Tag Archives: Wayanad

Animal sightings, or how I don’t.

So it’s been a while since I’ve been around in the Peninsula and it’s been a long set of journeys to all points due North, South, East & West during this time. And some of these ramblings have taken me to places close to National Parks, reserve forests, forests or just areas where non-humaniod beings are wont to lurk. And in all these times I’ve seen a sum total of about 75 chital and 3 langurs. And going to Fringe Ford in Wayanad added a grand total of a cobra’s ass (or whatever herpetologists call it’s tail).

Considering that the rains that were missing all this while did the good thing and stepped in, I overlooked this total lack of congeniality on the part of the mammalian and avian families. Instead, I put my feet up, and took in all the peace and quiet that Fringe Ford had to offer. While I wouldn’t say Fringe Ford is at the back of beyond, the fact that the last 3 km took about 40 minutes says a lot. And I’m not talking about the 40 minutes it takes to go past Forum Mall on a weekend. It was a jeep ride that ended with 3 on-the-verge-of-vegetating travellers.

Till you start towards Fringe Ford from Talapuzha (yes it’s pronounced the same way rest of India can’t pronounce Kozhikode) and get to the edge of town, it does seem that you won’t be going too far from civilisation. To be honest I’ve been to places that have been further from civilisation than this, (Jainkhan is one, Coffee Valley is another). Somehow, this place makes you feel that you’re all alone. It might be the fact that there is room for 10 people at the most, and that the estate’s structure occupies a very small portion of the 520 acres at it’s disposal or just the fact that it’s hedged by the Wayanad Nilgiris on three sides that makes you feel that you’re now all alone and cosy.

View from Fringe Ford's dining area.

Because cosy it definitely is. Though the rains were not up to Wayanad’s sheet-of-water variety this season, it was drizzling quite a bit with the attendant misty weather. All in all perfect weather to curl up with a warm quilt – and Fringe Ford are generous with their quilts. Since I was the only one driving, the excellent lunch that was consumed mandate only one outcome – a siesta. Not that this program would’ve changed if there were other drivers. Meals at Fringe Ford has to be given it’s proper respect and should be followed by siesta.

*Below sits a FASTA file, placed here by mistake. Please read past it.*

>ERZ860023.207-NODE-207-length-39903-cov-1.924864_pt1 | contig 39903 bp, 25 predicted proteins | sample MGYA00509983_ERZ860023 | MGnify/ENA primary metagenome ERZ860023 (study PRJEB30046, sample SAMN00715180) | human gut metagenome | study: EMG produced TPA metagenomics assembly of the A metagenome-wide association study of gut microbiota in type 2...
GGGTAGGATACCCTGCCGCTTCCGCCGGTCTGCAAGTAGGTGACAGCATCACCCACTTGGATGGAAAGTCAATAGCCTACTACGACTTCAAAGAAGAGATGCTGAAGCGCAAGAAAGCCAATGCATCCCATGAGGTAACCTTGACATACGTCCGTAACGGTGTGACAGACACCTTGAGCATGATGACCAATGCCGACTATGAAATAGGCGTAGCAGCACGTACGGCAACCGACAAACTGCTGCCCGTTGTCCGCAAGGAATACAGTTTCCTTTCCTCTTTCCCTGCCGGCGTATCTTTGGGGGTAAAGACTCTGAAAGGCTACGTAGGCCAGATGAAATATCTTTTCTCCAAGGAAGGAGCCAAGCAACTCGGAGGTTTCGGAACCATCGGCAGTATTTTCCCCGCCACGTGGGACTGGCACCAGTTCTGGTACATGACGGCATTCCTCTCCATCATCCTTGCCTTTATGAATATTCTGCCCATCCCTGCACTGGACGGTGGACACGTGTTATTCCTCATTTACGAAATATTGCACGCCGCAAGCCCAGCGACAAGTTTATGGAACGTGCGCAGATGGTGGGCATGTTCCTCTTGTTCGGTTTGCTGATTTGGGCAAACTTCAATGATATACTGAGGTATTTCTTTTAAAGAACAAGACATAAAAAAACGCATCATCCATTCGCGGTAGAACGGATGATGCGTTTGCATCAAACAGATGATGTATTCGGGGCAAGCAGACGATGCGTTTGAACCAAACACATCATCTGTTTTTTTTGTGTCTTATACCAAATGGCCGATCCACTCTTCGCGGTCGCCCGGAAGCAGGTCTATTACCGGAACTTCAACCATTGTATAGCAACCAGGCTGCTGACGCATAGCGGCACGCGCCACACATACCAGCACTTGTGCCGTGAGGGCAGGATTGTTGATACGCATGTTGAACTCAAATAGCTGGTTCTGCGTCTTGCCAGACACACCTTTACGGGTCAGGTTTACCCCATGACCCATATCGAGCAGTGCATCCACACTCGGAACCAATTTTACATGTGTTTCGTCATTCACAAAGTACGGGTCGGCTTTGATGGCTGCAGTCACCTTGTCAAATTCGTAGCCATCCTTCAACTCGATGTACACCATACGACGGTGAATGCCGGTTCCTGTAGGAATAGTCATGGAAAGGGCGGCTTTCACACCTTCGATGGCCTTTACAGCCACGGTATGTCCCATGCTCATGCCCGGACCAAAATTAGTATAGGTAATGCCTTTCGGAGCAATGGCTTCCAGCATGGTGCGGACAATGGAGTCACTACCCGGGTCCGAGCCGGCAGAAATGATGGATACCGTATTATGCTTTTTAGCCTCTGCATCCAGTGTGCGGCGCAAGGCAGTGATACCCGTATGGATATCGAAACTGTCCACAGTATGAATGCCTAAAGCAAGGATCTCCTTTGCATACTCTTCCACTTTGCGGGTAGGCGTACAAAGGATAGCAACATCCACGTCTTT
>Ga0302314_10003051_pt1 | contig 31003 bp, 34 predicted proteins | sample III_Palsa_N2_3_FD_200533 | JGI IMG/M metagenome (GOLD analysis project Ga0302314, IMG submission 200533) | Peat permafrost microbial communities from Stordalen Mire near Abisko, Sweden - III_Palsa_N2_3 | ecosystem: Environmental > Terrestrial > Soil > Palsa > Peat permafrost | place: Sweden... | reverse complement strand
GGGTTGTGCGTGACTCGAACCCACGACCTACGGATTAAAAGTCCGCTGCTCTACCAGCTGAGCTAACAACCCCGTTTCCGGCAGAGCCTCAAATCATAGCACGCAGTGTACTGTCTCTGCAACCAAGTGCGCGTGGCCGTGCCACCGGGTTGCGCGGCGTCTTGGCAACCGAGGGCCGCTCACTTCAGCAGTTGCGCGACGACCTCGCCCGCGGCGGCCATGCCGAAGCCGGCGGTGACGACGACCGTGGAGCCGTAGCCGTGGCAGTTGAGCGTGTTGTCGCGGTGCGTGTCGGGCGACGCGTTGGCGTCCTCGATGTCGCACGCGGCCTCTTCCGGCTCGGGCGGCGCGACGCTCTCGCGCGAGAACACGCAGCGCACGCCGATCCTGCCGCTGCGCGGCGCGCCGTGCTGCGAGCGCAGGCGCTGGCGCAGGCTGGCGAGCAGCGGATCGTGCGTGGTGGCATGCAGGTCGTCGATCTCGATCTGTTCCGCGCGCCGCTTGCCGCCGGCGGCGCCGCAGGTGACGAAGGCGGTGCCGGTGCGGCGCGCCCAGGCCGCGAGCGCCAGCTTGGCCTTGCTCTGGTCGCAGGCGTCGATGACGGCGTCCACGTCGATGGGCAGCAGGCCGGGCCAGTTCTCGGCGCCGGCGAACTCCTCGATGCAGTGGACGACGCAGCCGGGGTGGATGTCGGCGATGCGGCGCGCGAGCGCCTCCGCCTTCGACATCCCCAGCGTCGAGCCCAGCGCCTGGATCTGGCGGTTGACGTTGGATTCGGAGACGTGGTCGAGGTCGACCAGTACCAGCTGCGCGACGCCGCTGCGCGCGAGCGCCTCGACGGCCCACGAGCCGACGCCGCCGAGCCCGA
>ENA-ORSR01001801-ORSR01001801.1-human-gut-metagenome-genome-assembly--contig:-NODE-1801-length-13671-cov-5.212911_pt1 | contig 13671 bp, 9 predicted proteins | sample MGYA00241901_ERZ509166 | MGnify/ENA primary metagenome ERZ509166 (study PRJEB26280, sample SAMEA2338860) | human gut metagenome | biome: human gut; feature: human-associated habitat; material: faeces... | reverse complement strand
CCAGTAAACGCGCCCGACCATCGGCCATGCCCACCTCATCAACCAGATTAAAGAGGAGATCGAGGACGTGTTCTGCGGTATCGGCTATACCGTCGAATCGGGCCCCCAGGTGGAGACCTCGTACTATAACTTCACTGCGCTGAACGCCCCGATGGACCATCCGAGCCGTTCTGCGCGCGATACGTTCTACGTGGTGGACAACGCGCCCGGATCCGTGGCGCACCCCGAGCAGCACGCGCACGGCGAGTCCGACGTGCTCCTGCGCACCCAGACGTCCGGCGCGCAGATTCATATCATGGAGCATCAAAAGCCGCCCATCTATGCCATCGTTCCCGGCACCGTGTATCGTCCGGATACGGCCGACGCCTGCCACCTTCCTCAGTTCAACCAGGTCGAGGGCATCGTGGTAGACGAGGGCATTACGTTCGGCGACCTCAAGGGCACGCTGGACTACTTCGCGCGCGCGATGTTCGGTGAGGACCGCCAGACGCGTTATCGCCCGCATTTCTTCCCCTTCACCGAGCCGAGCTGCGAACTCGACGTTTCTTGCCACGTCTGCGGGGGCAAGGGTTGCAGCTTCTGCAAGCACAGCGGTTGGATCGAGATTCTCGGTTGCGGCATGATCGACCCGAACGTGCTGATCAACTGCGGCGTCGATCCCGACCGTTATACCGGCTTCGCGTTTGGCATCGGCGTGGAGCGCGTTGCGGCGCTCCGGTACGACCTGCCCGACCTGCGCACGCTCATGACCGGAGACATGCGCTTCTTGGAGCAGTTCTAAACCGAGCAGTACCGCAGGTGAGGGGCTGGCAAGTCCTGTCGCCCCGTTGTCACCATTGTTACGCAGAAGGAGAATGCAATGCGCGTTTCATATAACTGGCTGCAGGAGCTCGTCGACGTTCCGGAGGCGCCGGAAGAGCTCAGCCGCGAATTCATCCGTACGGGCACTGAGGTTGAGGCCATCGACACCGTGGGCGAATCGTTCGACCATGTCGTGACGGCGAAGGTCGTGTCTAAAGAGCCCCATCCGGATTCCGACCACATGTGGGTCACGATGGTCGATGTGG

I was with the Urban Yogi, and this plan was a last minute one. The only wrinkle in the otherwise perfect weekend was a 11 PM call the night before we left from our booking contact who asked if we were a family or group and how groups go to Fringe Ford and spoil the place. A charge dismissed by our host Mamooty (yes, that is his name). So if you’re booking, the site is Fringe Ford and call Hyderabad. We’d decided to stay on an extra day if we felt like it and just before we nodded off the first day, we ensured that Mamooty was clear that we’re going to lurk an extra day. That evening, after a hot plate of bhajjis with rain pouring down (the one time it did), we decided to re-acquaint ourselves with that salute to Capitalist greed, Monopoly. It was a while since we all played and the official rules were all junked in favour of the Indian version that we’d all played when we were kids. Yogi’s cousin who is at an impressionable age, was impressed by the Yogi to sell some really lucrative real estate which ensured that she lost. The next day when we played again, said Cousin having learnt that the world of grown ups is a screwy one where one can’t even trust cousins any more, extracted her revenge by ensuring that the Yogi went bankrupt.

Besides getting back to board games and reading up – there is a small but satisfying library – there are quite a few treks that Mamooty can rustle up. Mamooty himself is quite a renaissance man. There are furniture and art works that he’s made in bamboo and metal; he is quite the ornithologist, is a foodie himself and manages to run the place. We were assigned a cheerful lieutenant, Shaji, however. He took us on a short trek – which is when the snake almost-sighting occurred – through a thoroughly leech infested area of the estate to a hillock nearby. This one had a watch tower at some point in history, but geography has ensured that there is none now. Shaji told us that the wind brought it down, and though it was made of stone and mortar, the wind blowing there lent credence to that story. He also mentioned the fact that there was a middle-aged tiger that was sighted within the confines of the estate. This was of course after we’d left the safety of the compound. The view from this hillock is quite spectacular and we can see quite a bit off into Wayanad. We also saw bison on a distant hillock. So yeah, you can add those to my animal sightings. Though it seemed kind of like how Columbus would’ve seen America. Not at all.